The prospect of an Aimee Mann concept album concerning an addicted boxer returning from the Vietnam War isn't necessarily enticing, but after the meandering, adrift Lost in Space, a change of pace of any kind is welcome for the acclaimed, gifted, and increasingly predictable singer/songwriter. Mann must have sensed this too, since she not only committed herself to a narrative song cycle, but she cut the record live with a new band under the guidance of producer Joe Henry. The results aren't quite as different as you might expect -- her music is very much in the vein of Bachelor No. 2, right down to the vague carnivalesque overtones associated with Jon Brion -- but the project helped focus Mann both as a writer and a record-maker. The songs on The Forgotten Arm are sharper, stronger, more memorable than those on Lost in Space and the performances are robust and lively. As the record progresses, the songs take on a certain samey quality -- a flaw that's not uncommon to Mann's albums -- but as individual cuts, the songs are quite strong. That is a bit of an oddity for a concept album, but the concept seems like a MacGuffin anyway, a way for her to write some stark songs about addiction and to force discipline upon herself. She had a similar situation with the songs from Magnolia that spilled onto Bachelor No. 2 -- when she had to fit her tunes to the requirements of Paul Thomas Anderson's film, it made for better music. While the music here isn't as good as that on Bachelor, the strict structure does help give The Forgotten Arm direction, helping shape it into one of her more consistent albums.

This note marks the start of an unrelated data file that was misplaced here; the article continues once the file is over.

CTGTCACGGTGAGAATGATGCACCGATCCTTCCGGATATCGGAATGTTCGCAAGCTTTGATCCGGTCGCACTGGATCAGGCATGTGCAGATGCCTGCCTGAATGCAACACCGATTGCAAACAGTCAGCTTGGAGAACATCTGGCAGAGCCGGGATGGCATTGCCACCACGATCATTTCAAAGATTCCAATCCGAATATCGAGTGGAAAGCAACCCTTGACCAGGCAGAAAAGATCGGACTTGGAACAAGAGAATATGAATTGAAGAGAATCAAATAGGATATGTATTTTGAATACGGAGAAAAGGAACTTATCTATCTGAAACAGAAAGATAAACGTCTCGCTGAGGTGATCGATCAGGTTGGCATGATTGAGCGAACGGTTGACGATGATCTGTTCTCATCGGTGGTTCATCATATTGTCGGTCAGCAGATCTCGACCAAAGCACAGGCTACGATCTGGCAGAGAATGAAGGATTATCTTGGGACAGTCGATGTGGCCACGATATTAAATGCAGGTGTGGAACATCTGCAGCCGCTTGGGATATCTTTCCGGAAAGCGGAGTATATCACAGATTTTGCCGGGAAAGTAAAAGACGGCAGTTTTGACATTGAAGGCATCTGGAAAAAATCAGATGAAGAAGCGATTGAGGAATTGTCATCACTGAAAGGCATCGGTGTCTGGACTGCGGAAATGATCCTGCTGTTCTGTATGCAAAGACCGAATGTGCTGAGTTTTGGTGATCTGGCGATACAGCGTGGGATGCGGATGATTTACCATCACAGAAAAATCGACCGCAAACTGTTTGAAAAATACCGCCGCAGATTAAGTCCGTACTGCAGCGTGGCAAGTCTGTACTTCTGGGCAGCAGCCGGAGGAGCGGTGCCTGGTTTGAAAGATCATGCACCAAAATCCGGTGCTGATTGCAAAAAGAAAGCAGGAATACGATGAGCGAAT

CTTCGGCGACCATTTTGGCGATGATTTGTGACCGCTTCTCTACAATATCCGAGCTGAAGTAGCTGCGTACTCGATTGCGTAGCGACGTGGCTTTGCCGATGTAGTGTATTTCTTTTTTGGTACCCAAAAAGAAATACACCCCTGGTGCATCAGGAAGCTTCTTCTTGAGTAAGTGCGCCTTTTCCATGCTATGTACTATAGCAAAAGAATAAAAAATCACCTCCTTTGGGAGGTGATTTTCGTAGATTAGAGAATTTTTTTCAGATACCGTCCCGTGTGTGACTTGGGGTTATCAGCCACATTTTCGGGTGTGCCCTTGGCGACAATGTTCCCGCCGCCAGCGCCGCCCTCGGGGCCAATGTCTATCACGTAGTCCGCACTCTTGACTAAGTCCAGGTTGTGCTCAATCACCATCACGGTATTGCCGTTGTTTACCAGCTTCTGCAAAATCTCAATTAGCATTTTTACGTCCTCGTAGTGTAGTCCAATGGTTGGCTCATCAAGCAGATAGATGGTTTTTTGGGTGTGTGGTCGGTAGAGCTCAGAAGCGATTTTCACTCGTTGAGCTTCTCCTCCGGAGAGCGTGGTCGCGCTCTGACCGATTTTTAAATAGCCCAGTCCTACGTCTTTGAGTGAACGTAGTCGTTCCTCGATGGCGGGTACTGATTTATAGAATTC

The Forgotten Arm Review
by Stephen Thomas Erlewine